In previous posts, we noted Paul as The Messenger of Grace and the Ephesian believers as The Receiver of Grace. Now, we will dig deeper into The Letter of Grace.
Grace to you and peace from God our Father and the Lord Jesus Christ (Ephesians 1:2, ESV).
Paul uses a Greek greeting, “grace” (charis), and a Hebrew expression, “peace” (eirene), in all his letters. This salutation (greeting), “grace and peace,” is more than just an address. It is a word of blessing, a benediction. The blessing of the apostle is itself the blessing of God. The reason is that in Hebrew thought, the sent one carries the same authority as the sender. The word of the messenger is as much the word of the sender. As the apostle of Christ therefore, Paul’s word of blessing to the Ephesians is itself the word of Christ.
The Hebrew word for “grace” is chen, which means, “subjectively (kindness, favor).” (Strong’s Hebrew and Greek Dictionaries, s. v. χαρις in BibleSpeak CD). (See Genesis 6:8; Exodus 33:2; Ruth 2:10). In this context, “grace,” then, means the favor of God towards the saints who are faithful in Christ. It is “a special manifestation of the divine presence, activity, power or glory; a favor, expression of kindness, gift, blessing.” The word signifies “especially that favour which is powerful and active, and loads its objects with benefits” (Romans 1:7). (Adam Clarke, Adam Clarke’s Commentary, in Power Bible CD).
Grace is the favor of God that reaches down from the height of light to the depths of darkness. It touches, teaches, and transforms those touched by it. It is divine kindness which we cannot earn (unmerited) and do not deserve (undeserved). Paul explains about this grace further in his letter, connecting it to our great salvation in Christ, which began in the eternal mind of God (See Ephesians 1-2)
“Grace and peace” are the stated objects that Paul wishes the Ephesians to receive. “Grace to you” therefore means, “May you be partakers of the Divine favour, the source whence every blessing is derived.” (Clarke, Commentary) “Peace” is from the Greek, eirene, which refers to “a state of freedom from anxiety and inner turmoil.” (Johannes P. Louw and Eugene A. Nida, eds., Greek-English Lexicon of the New Testament Based on Semantic Domains, s. v. ειρηνη, in Bible Windows CD) It is equivalent to the Hebrew, shalom, which occurs 237 times in the Old Testament. It refers to a relationship, which is “one of harmony and wholeness, which is the opposite of the state of strife and war . . . a harmonious state of the soul and mind.” (W. E. Vine, Merrill F. Unger, and William White Jr., Vine’s Complete Expository Dictionary of Old and New Testament Words (Nashville: Thomas Nelson Publishers, 1996), 173-174). It means, “completeness, wholeness, harmony, fulfillment” and “unimpaired relationships with others . . . the state of fulfillment which is the result of God’s presence.” (R. Laird Harris, Gleason L. Archer Jr., and Bruce K. Waltke, eds., Theological Wordbook of the Old Testament Volume 2 (Chicago: Moody Press, 1980), s. v. __ by G. Lloyd Carr) (See Numbers 25:12; Isaiah 54:10; Ezekiel 34:25). Peace is not the absence of trouble, but the presence of God. It comes by living according to His will. It occurs after taking everything to the Lord in prayer (Philippians 4:6-7).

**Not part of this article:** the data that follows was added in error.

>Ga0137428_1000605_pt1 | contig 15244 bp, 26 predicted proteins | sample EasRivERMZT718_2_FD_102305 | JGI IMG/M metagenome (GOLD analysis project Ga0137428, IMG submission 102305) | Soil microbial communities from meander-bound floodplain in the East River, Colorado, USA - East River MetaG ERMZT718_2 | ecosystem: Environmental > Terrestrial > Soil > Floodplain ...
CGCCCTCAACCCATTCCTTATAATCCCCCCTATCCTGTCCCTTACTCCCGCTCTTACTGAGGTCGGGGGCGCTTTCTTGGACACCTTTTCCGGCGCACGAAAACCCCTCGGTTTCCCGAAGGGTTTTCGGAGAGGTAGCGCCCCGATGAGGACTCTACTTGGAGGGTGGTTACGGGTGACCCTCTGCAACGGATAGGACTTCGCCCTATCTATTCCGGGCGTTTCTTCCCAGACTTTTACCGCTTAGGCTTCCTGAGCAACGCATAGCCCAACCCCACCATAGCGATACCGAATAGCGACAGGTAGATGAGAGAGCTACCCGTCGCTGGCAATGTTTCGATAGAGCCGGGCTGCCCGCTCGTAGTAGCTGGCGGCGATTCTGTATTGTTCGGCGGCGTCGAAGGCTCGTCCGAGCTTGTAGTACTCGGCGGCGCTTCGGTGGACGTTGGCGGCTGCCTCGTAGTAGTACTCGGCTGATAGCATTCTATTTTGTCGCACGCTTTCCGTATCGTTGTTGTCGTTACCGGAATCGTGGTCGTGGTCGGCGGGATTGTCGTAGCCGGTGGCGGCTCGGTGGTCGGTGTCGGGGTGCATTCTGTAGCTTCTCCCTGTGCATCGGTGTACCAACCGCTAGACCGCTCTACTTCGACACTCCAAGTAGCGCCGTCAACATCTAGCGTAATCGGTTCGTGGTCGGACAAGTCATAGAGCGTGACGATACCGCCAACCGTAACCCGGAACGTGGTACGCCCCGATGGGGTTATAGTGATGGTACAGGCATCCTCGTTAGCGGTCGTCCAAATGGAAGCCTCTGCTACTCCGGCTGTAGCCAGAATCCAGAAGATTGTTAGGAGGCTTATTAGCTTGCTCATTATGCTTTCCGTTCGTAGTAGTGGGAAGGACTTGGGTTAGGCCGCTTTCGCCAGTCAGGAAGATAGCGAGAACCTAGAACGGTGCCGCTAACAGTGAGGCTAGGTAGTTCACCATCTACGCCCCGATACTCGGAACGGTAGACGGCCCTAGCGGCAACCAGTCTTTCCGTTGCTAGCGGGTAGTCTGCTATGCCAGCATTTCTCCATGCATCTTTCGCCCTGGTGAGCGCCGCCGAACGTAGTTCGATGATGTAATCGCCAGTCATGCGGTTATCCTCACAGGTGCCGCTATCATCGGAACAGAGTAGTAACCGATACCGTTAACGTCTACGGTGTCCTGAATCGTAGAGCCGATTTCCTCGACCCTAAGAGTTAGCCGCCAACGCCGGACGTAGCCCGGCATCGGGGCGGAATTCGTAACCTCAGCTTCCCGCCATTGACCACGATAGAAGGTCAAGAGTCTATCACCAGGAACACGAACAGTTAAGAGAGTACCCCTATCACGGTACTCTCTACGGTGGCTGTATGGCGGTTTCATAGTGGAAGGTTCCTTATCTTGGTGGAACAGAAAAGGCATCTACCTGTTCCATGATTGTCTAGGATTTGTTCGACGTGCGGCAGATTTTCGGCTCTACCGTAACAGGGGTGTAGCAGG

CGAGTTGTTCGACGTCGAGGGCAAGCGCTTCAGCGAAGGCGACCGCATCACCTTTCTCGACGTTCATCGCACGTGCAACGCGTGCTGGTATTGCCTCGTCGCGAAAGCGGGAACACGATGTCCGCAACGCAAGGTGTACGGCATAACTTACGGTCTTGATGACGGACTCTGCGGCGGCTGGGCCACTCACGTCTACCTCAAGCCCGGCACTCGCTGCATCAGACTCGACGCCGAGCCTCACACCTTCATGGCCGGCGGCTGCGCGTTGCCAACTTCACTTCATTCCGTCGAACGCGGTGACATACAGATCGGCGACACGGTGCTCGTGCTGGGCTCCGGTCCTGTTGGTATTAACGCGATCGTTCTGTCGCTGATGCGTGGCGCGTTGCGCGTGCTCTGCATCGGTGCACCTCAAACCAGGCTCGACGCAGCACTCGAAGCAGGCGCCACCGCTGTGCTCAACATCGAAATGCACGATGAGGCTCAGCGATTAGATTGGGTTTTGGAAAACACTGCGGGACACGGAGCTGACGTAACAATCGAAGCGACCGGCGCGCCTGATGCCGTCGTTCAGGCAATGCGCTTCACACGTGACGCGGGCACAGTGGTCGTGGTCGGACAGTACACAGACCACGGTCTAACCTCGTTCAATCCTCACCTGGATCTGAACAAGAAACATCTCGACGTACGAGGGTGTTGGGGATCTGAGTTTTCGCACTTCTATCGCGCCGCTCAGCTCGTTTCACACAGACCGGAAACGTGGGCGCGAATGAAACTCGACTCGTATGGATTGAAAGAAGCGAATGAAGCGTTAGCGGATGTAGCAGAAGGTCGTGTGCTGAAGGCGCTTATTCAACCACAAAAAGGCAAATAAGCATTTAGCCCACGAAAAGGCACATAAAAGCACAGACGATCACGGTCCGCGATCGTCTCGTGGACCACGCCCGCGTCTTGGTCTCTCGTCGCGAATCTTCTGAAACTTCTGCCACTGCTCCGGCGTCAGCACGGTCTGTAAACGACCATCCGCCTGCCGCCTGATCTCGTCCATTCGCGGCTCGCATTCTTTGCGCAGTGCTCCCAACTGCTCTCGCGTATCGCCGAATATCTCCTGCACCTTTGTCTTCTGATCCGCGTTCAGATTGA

Are you experiencing today the grace and peace of God our Father and the Lord Jesus Christ? Many of us like to part ways by saying, “God bless you!” That is a blessed word. But more meaningful it is to say, “God’s Grace and Peace to you,” or “God bless you with His grace and peace.” All of us need the grace and peace of God every day. For life on this earth is full of troubles. Yet the Father and the Son are ready and willing to give you grace and peace today! Claim it today!
God is the Father only to those who put their trust in Christ alone. Conversely, He is not the Father of all those who reject Christ (John 8:44). To those who believe in Christ, and only to them, God gives the authority to become His children (See John 1:12).
Beyond the weaknesses and failures of a local church, we are to look at the church as the recipient of God’s grace and peace. The small church therefore is as special as the big church. Do not despise the Christ-centered, Bible-believing, Bible-teaching, evangelical church where you came to know Christ. Neither should you leave it for another “better” church, just because it’s bigger, or you like the worship there. Remember that worship is not a matter of what we like, but what God likes. The Lord put you in that church in the first place. The Lord used that church to lead you in the knowledge of His grace.
The saints and faithful of your church are the objects of God’s spiritual blessings. Having been decreed by God from eternity, determined in Christ, and destined for glory by the Spirit, the true church, then, is truly special in the eyes of God.
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